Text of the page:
Fresh air bounces off the Sulu Sea as our small boat paces through the gentle waves, providing a moment’s relief from the overwhelming humidity. After a week in sticky jungle heat, we are finally just 45 or so minutes away from lazing by the water’s edge at Libaran Island, in Malaysian Borneo’s northeast.
It is high-tide, which means our driver can take us all the way to the shore where hidden mangrove tree roots border the beach. We are welcomed by the kind staff of the Walai Penyu Resort and Conservation Park with an overwhelming lunch spread featuring fresh, local fish, jungle ferns, tangled noodles and fresh papaya and yellow watermelon to cap it off. The campsite invites visitors on a relaxing stay but also one where they can learn about the conservation work at the nearby turtle hatchery.
Local wildlife warden Harun Haris walks me to my tent, which is plunked on the crisp, white sand beach – only 30 kilometres from the Philippines. He is quiet but sports a warm smile, which tells of his excitement to show us his home and life’s work.
The sand squeaks as we walk over to the hatchery, holding the warmth of the morning sun.
Harun let’s Robert, a local guide, do most of the talking but listens on eagerly, as if at any point he might interject with knowledge about the turtles. As Robert continues on, I watch Harun bend down to the ground. The sand is speckled with cereal bowl-sized circles that have been dug into holes, filled with hundreds of green turtle eggs and then topped with shovels of sand.
Harun picks one of the 20 circles and gently presses into the ground. The sand immediately caves in and suddenly, a tiny wing peeps up from the rubble of the sand. It is the first of many and within minutes we bare witness to more than a hundred baby green turtles hatching and wiggling their way to the sand’s surface.
I can tell Robert is still talking in the background but my concentration is wavering in and out. The turtles’ movements are endlessly hypnotising and it is as if they are as excited to see us as we them. Harun smiles but I can tell it is a bittersweet moment for him. Only one per cent of turtles survive in the wild.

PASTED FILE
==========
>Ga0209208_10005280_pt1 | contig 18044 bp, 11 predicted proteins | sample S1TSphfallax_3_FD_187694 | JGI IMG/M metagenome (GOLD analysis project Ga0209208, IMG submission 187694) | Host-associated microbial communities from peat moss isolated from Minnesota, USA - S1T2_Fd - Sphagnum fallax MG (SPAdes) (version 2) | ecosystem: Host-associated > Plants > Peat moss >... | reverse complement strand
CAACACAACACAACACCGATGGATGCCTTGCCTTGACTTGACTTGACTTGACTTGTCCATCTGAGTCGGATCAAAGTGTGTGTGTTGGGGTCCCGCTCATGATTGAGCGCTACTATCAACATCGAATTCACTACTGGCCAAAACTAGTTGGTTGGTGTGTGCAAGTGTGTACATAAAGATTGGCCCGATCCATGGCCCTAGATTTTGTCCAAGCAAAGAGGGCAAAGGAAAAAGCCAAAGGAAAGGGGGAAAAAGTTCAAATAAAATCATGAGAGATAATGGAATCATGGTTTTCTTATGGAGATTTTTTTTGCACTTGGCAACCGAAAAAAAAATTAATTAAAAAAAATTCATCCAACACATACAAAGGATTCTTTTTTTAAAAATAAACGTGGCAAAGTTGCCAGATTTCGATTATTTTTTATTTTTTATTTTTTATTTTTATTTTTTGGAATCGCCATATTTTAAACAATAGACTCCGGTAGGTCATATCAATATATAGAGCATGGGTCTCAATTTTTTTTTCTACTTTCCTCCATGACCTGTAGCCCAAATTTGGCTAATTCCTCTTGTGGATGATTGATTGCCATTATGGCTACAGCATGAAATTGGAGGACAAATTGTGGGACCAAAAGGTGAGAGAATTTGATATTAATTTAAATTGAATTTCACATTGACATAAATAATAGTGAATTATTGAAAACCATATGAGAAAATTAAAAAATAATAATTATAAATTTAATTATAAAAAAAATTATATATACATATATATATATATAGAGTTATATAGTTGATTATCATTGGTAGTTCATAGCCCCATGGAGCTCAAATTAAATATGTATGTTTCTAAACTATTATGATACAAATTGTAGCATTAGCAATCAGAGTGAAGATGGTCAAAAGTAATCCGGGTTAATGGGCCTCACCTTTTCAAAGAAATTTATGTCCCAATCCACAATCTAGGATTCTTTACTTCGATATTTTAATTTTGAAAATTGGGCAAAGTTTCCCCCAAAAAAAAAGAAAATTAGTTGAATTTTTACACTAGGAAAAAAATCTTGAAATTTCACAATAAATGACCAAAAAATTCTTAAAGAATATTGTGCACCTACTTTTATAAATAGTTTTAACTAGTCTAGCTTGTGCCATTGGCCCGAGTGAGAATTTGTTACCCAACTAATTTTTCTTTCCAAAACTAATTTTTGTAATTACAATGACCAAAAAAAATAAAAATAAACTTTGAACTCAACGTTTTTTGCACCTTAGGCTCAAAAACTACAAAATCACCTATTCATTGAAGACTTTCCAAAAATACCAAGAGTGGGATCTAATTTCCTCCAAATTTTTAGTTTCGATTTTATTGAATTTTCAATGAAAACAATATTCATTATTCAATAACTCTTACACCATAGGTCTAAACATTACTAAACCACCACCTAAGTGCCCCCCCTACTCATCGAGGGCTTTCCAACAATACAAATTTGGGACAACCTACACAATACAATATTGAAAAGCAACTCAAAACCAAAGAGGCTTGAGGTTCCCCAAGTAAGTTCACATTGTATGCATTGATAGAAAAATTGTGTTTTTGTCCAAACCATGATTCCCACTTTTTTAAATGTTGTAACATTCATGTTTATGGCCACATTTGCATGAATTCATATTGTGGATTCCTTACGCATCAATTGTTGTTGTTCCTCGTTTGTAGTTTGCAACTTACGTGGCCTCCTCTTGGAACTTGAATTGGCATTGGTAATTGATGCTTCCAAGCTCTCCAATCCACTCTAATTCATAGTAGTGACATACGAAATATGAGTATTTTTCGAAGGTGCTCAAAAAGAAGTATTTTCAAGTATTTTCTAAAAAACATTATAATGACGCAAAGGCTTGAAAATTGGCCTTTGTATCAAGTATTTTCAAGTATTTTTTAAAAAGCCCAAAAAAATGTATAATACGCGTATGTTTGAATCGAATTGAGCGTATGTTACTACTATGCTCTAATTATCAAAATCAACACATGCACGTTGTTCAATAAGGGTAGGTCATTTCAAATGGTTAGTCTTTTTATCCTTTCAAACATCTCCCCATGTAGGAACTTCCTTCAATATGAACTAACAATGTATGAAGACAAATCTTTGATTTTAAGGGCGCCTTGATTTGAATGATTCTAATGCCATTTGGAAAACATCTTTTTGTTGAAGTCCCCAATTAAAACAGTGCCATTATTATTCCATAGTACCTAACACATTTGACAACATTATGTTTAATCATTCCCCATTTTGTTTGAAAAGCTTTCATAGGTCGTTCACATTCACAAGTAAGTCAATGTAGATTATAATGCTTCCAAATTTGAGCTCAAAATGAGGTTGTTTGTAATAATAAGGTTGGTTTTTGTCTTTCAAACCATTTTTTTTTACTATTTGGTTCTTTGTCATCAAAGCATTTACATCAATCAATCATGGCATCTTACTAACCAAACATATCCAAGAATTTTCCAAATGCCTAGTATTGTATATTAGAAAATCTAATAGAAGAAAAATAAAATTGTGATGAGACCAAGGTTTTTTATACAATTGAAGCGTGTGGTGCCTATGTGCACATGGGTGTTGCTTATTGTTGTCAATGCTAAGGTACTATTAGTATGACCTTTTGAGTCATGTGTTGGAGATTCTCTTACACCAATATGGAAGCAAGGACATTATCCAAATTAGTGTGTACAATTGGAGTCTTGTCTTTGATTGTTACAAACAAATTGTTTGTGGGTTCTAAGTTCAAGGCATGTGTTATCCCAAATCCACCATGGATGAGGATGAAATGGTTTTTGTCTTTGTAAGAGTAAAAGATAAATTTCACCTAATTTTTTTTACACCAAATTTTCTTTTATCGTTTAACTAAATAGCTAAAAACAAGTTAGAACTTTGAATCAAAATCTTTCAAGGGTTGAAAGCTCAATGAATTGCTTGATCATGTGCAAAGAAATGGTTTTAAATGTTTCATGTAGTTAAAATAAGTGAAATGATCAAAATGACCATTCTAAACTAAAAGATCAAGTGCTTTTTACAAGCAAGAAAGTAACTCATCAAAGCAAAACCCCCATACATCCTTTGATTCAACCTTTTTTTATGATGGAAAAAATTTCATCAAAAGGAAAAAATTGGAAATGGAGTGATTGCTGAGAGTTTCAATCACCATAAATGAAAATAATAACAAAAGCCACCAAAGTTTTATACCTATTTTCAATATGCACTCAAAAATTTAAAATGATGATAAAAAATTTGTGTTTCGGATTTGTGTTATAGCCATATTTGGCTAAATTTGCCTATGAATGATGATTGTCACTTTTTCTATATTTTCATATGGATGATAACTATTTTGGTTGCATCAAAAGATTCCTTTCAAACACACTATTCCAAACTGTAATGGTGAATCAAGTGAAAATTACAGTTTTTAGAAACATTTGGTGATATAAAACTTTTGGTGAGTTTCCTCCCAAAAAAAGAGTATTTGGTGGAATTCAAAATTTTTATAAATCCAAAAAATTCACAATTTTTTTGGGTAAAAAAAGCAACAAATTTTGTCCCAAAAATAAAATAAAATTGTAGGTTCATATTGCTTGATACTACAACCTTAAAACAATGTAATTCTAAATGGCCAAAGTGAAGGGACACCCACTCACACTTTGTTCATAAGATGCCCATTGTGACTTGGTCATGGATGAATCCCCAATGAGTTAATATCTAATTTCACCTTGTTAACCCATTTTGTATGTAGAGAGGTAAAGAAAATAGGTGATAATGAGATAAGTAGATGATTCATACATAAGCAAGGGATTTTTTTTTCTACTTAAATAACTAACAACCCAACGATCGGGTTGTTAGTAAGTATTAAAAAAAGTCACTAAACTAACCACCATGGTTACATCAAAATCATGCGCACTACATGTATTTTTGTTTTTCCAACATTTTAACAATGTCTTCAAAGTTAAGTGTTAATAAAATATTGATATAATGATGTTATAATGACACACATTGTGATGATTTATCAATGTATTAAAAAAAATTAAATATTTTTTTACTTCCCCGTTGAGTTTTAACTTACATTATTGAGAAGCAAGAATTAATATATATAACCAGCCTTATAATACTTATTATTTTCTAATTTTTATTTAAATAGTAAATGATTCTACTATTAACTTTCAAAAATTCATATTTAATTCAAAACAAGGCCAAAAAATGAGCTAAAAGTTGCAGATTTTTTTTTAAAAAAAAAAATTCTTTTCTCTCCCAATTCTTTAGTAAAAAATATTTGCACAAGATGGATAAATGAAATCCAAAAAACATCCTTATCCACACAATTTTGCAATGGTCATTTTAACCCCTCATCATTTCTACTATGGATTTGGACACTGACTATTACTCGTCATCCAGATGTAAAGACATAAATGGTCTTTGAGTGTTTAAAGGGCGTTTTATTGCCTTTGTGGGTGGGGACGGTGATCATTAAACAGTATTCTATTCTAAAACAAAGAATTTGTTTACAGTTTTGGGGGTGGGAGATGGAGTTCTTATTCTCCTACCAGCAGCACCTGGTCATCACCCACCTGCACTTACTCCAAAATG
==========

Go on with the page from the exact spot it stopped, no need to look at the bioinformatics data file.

“This is very special, you bring good luck experience for me,” Harun says to me. He places sixty of the turtles, roughly half, into a dark blue bucket which he will later use to farewell his new friends.
As the sun fades deeply into the ocean the melodies of the forest become more prominent. We have waited until dark to ensure the turtles have a better chance of survival against lingering predators, such as seagulls and other marine animals.
Not only are there predators waiting to attack the vulnerable marine animals, but the pollution – mainly plastic and other rubbish – from the nearby water-houses only a few kilometres away also makes in harder for the turtles to survive on their own.
Harun gently lifts the bucket. His head is bowed down as we walk along the shallow edge of the beach. He places the bucket down and pulls out a torch to guide the turtles to freedom.
As the lip of the bucket brushes the wet sand the turtles fly out in bundles, trying to use the momentum of the delicate waves to draw them closer and closer to the sea. They flap their wings in perfect rhythm to the water, as if they have been trained to do so for weeks.
As the last baby turtle goes out of sight I turn to comfort Harun. His eyes are glistening, not because of the amazing journey we just witnessed but because he is worried and sad to have said goodbye to his beloved turtles so soon.
“It is very hard for me. I am very sad,” Harun says under a muddled breath.
We walk back to the campsite and the excitement fades – a sense of fear begins to dominate. Lying flat above my neatly tucked sheets in my tent, I stare at the stars through my netted window and think: Will they survive the night?
Saying goodbye to Harun was almost as difficult as farewelling the baby turtles the night before. He is polite and wishes us well but I can tell he would like us to stay a little longer in his home village. As we say our final goodbyes Harun makes us a promise.
“I will save the turtles.” Its a sincere and hopeful message that lingers. I can only hope that Harun is right.